Traffic chaos was reported in western Durham as protestors – for and against the elimination of Sexual Orientation and Gender Identity (SOGI) curriculum and policies – marched.
“There have been significant traffic impacts as a result of the 1 Million March 4 Children protest taking place,” said a City of Pickering alert yesterday.
“Avoid the Liverpool and Kingston Road/Highway 401 vicinity and consider using alternative routes,” it advised.
Durham Regional Police Service (DRPS) said police were on the scene at Liverpool and Pickering Parkway in Pickering for the protest. The area was shut down. At that time, police advised residents and visitors to consider alternative routes.
Earlier on Tuesday, DRPS had promised that police will be present to keep the peace and will enforce all applicable laws.
“The ‘1 Million March 4 Children’, taking place today (September 20) throughout the country, has raised many questions and concerns within our community,” said Pickering Mayor Kevin Ashe.
“Current plans for anti-2SLGBTQIA+ demonstrations at Esplanade Park and City Hall have garnered support from a segment of our residents as well as some far-right hate organizations,” he pointed out.
“While respecting the right to peaceful protest and freedom of expression, let us prioritize dialogue, understanding, and unity that reduces harm and fosters respect for all,” he said.
Sexual Orientation and Gender Identity curriculum
“While the campaign claims to advocate for children’s rights, its underlying objective is the elimination of Sexual Orientation and Gender Identity (SOGI) curriculum and policies, which play a crucial role in promoting inclusivity and educating youth about diversity, respect, and acceptance,” Mayor Ashe said in an issued statement.
“Eliminating SOGI curriculum and policies fosters discrimination, perpetuates stereotypes, increases bullying, and causes tremendous harm to 2SLGBTQIA+ students… This pattern cannot continue.
“I want to make it clear that the City of Pickering stands firmly in its commitment to advancing equity, diversity, inclusion, and protecting human rights of all individuals, including 2SLGBTQIA+ community members. We support comprehensive and inclusive education in our learning environments and beyond,” Mayor Ashe added.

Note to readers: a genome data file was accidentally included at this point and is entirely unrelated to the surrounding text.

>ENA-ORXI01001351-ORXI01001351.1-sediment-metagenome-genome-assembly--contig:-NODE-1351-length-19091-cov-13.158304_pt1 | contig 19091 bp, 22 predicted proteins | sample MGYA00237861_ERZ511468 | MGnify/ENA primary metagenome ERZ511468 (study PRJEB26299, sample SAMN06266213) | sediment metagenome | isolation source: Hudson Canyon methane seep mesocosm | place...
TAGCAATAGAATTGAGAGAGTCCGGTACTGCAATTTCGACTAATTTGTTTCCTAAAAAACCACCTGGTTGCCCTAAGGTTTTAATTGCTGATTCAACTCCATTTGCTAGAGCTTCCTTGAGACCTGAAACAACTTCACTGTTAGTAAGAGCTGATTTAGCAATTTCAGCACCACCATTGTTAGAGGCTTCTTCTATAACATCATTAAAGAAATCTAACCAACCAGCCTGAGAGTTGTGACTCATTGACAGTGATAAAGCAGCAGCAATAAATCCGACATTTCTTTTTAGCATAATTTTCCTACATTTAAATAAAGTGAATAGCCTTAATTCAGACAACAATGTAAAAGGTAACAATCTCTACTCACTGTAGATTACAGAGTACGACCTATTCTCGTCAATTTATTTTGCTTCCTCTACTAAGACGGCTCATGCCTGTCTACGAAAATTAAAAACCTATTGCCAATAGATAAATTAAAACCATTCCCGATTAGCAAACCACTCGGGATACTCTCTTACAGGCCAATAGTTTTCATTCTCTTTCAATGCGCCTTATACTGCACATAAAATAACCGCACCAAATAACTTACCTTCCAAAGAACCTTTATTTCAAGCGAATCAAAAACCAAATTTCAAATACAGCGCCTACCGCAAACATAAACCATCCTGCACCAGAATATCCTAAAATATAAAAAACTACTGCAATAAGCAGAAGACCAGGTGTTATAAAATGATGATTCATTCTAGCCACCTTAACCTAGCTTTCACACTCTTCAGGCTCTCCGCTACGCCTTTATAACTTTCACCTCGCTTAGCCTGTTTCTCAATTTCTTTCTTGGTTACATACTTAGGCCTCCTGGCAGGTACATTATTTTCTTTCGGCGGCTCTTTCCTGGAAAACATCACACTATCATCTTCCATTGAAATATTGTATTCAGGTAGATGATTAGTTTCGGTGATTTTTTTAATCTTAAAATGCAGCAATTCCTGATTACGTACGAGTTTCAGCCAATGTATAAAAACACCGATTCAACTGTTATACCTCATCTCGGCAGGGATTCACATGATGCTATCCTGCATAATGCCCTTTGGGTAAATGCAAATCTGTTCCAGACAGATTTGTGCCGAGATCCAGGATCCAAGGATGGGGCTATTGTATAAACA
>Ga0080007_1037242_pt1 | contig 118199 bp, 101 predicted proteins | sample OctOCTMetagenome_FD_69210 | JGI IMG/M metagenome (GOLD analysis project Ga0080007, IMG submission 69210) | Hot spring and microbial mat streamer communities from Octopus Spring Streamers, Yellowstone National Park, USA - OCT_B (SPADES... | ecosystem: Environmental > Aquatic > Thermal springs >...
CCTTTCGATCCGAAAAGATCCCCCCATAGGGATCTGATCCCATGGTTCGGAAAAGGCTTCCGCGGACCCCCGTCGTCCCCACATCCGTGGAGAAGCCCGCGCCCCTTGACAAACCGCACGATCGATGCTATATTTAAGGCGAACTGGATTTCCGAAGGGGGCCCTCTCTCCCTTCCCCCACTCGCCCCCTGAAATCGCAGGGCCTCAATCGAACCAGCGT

Referring to protests in Whitby, town Mayor Elizabeth Roy said the Town of Whitby supports 2SLGBTQIA+ communities.
“I commend the Durham District School Board and all school boards in Ontario that are working to ensure safe spaces for 2SLGBTQIA+ students and staff. Today’s protests claim to support the rights of children – but in fact, they do the opposite,” she said..
She was also “alarmed” by the increasingly harmful anti-2SLGBTQIA+ rhetoric that is being directed towards schools.
“We know that rates of suicide and self-harm are higher for students in the 2SLGBTQIA+ community and in some cases, school is the only safe place for them.
“I respect the right to peaceful protest, however, events that specifically target the 2SLGBTQIA+ community have no place in our town,” Mayor Roy added.
No place for hate
Clarington Mayor Adrian Foster expressed commitment to supporting 2SLGBTQIA+ community. “Today and every day, I want to state clearly that hate and intolerance have no place in Clarington. Be kind to one another.”
Durham District School Board (DDSB) said as a show of support for members of the 2SLGBTQI community, DDSB schools and worksites will display the progress pride flag for the duration of this week.
KPR center and schools too had the Pride Flag flying. “We are committed to inclusive teaching, learning, and working environments where all identities are valued,” it said.
Durham Children’s Aid Society reiterated its “unwavering solidarity and commitment” to gender equity. It said every month is Pride Month at Durham Children’s Aid Society.
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